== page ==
If one quantity is always equal to a nonzero constant divided by another quantity (that is, if A = k/B, where k is some constant), we say that the two quantities are inversely proportional. Here are two equivalent ways of saying this:

(i) If the product of two quantities is a constant (AB = k), then the quantities are inversely proportional.

(ii) If A is proportional to 1/B [that is, if A = k(1/B)], then A and B are inversely proportional.

In fact, we’ll use this final description to symbolize an inverse proportion. That is, if A is inversely proportional to B, then we’ll write A ∝ 1/B. (There’s no commonly accepted single symbol for inversely proportional to.) Of course, if A = k/B, then B = k/A, so we could also say that B ∝ 1/A.

Here are a couple of examples:

Example 14-8: The pressure P and volume V of a sample containing n moles of an ideal gas at a fixed temperature T is given by the equation PV = nRT, where R is a constant. Therefore, the pressure is inversely proportional to the volume: P ∝ 1/V.

Example 14-9: For electromagnetic waves traveling through space, the wavelength λ and frequency f are related by the equation λ f = c, where c is the speed of light (a universal constant). Therefore, wavelength is inversely proportional to frequency: λ ∝ 1/f.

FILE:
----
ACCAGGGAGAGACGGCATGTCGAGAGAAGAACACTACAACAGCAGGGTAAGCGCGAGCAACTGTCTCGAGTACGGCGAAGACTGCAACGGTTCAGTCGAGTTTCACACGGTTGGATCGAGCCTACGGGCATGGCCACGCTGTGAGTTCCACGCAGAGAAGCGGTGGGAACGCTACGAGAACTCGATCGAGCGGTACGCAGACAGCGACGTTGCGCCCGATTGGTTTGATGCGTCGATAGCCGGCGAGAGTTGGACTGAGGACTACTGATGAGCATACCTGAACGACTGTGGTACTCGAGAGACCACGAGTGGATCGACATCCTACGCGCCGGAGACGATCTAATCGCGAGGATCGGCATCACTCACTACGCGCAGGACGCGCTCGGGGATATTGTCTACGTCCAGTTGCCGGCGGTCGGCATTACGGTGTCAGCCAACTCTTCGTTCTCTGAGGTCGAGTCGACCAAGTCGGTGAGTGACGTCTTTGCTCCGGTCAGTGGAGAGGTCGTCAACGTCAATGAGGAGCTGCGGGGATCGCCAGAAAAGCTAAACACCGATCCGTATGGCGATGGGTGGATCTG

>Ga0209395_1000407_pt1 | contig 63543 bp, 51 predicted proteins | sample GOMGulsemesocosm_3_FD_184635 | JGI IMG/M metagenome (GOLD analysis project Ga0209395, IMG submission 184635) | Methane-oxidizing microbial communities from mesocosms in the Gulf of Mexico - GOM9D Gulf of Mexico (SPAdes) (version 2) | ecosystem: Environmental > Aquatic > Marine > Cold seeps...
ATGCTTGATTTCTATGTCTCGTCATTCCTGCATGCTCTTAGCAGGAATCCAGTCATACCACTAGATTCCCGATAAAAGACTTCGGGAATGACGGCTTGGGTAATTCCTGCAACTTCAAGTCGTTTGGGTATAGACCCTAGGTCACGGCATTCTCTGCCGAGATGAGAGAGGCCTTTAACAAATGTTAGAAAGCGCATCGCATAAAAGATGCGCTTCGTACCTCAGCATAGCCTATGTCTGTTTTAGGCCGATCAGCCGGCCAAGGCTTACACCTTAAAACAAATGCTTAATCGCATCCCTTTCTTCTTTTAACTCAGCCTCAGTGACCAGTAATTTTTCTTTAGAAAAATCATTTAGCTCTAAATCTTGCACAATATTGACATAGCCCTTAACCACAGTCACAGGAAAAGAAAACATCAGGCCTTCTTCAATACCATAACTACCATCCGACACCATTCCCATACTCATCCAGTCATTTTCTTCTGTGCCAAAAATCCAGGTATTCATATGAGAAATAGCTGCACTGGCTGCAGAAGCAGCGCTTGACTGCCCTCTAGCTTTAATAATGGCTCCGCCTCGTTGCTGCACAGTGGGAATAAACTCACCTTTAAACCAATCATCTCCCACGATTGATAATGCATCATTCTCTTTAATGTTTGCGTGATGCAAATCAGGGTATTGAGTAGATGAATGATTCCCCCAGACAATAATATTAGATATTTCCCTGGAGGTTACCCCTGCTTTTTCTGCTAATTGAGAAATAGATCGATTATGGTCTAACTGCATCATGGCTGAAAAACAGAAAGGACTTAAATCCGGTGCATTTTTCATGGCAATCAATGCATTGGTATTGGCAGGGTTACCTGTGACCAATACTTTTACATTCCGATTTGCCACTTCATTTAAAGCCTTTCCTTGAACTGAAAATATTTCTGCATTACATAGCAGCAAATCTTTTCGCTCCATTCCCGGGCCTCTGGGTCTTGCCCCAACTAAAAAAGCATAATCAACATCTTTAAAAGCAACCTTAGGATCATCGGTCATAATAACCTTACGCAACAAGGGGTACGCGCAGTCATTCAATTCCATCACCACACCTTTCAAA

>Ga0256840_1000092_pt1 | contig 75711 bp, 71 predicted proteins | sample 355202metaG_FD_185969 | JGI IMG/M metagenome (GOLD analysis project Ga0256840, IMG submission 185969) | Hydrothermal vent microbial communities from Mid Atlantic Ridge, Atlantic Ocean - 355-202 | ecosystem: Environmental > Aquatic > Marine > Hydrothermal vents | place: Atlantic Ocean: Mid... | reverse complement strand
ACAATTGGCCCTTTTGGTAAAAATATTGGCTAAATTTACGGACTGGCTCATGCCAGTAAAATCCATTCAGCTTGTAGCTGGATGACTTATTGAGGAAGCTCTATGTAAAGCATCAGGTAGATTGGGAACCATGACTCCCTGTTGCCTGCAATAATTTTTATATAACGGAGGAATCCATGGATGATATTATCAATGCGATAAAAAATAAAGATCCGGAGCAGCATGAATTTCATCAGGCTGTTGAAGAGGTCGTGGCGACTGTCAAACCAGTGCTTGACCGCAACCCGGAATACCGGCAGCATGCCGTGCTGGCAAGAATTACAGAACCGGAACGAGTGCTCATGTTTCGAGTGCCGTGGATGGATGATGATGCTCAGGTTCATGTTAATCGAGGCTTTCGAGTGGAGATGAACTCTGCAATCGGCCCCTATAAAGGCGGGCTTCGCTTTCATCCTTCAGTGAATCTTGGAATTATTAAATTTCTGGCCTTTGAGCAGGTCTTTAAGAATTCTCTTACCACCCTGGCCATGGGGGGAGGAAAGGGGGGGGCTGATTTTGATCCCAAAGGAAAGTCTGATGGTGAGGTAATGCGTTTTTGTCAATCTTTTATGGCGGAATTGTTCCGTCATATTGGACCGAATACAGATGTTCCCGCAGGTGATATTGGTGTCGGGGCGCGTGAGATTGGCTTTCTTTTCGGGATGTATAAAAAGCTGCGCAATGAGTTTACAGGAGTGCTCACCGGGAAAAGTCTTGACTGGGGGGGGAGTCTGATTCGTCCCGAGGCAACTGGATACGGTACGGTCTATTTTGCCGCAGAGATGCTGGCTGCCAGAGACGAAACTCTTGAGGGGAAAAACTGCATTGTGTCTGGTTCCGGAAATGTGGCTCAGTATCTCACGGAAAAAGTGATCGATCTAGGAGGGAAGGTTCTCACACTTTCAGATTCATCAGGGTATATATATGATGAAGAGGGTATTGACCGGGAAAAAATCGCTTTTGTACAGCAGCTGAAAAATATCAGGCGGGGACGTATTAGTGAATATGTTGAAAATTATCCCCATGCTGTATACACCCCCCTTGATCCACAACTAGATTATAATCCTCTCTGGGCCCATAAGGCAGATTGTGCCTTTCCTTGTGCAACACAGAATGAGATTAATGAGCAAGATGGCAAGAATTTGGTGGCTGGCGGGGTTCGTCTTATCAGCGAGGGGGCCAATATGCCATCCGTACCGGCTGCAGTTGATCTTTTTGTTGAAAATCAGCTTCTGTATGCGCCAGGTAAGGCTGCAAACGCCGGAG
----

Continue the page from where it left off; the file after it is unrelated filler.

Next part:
The most important fact about inverse proportions is this:

If A1/B, and B is multiplied by a factor of b, then A will be multiplied by a factor of 1/b.

After all, if A = k/B, then (1/b)A = k/(bB). Intuitively, if one quantity is increased by a factor of b, the other quantity will decrease by the same factor, and vice versa.

Example 14-10: Since the pressure of an ideal gas at constant temperature is inversely proportional to the volume, P ∝ 1/V, then if the volume is doubled, the pressure is reduced by a factor of 2. If the volume is quadrupled, the pressure is reduced by a factor of 4. If the volume is divided by 3 (which is the same as saying it’s multiplied by 1/3), then the pressure will increase by a factor of 3.